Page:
I don’t agree with conservatives on much, but I agree with David Frum’s opinion piece in the Atlantic. Frum is writing about a book by Laurence Tribe, one of the country’s leading constitutional scholars, and his former student Joshua Matz. Their conclusion is that impeachment of a president, even when it may be warranted, is a dangerous thing.

I think Trump is doing enormous damage to our country, to democratic norms and values, to our standing in the world, and to innocent people who are suffering under his racist and xenophobic administration. I think Trump is making a mockery of the presidency with his in-your-face decision to use the office to enrich himself and his family.

But an impeachment would give us what, Mike Pence? Maybe Pence would pick someone like uber-hawk Nikki Haley as vice president. They look more normal than Trump and so would attract more Republican votes, but their ultra conservative policies are no less a horror show. I see no benefit to going from bad to bad.

Tribe’s point is different. He says that impeachment, absent a bipartisan consensus, is too damaging a step. He’s probably right. The 40% or so who uncritically support Trump, and vow to do so in 2020 regardless of anything that happens between now and then, would view impeachment as an attempt to overturn the election — albeit an election that looks more and more as if it was unduly influenced by foreign powers. I don’t think we ever get those people back on board, so the only solution is to muster enough other voters to get Trump and his cronies out of office.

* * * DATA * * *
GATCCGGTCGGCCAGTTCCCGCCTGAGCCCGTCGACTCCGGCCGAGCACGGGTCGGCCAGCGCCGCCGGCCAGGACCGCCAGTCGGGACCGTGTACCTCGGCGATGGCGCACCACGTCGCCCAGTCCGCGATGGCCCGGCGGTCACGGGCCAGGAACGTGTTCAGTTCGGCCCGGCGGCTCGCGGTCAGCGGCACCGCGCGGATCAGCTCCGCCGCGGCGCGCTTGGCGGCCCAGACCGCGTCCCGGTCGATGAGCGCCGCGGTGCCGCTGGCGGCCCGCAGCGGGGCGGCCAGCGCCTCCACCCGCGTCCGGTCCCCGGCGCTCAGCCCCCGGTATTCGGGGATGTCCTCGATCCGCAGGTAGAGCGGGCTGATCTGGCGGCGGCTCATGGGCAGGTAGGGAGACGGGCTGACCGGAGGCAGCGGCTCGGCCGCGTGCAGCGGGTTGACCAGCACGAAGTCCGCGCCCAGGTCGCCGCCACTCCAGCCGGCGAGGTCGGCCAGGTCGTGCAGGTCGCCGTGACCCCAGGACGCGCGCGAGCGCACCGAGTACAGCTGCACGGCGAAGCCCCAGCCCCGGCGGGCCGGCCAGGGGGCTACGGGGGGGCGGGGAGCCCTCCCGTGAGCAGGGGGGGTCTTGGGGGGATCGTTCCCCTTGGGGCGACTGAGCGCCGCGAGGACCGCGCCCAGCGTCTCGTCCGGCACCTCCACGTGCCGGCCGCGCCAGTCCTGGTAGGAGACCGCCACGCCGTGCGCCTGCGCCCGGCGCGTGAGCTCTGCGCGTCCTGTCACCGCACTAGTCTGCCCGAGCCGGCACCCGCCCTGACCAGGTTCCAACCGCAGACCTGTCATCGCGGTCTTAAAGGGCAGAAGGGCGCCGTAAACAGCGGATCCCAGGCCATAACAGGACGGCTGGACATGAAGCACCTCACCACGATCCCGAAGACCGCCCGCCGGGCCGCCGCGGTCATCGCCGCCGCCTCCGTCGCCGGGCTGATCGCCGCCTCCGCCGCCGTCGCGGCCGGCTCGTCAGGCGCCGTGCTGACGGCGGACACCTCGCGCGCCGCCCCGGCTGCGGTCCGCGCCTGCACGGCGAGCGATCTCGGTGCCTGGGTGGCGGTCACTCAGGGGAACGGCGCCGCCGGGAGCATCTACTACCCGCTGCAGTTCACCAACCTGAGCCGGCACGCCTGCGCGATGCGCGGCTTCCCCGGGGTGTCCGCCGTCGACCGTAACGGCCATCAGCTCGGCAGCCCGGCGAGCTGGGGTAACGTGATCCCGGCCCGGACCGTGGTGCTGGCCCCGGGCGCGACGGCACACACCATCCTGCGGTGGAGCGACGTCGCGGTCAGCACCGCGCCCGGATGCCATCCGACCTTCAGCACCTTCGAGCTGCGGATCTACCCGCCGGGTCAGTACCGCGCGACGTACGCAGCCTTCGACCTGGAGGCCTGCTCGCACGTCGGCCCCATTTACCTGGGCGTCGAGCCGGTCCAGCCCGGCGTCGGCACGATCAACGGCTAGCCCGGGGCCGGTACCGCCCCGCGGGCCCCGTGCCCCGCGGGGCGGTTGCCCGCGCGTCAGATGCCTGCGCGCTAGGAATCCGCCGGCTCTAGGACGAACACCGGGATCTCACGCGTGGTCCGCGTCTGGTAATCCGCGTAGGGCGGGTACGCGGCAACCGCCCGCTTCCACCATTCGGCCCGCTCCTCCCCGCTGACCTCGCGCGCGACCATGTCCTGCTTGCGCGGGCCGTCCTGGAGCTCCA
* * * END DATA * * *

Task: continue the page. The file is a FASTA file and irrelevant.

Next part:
Twenty twenty sounds awfully far away.

Deportation: A Very Personal Conversation

The sequel to CBS’s popular series The Good Wife is called The Good Fight, and I have become a fan. The next-to-last episode, which began streaming last Sunday, is the chilling case of a young black investigator caught up in deportation proceedings by ICE. The story is frightening, and all too real and believable.

I have a deportation conversation happening much closer to home. The woman who cleans my house is Salvadoran. She and her husband are here legally; they have papers allowing them to be here and to work. Their young daughters are American citizens. But protections for Salvadorans fleeing violence in their country have been ended by the Trump administration. In 2019, she and her family expect to have to return to their village in El Salvador.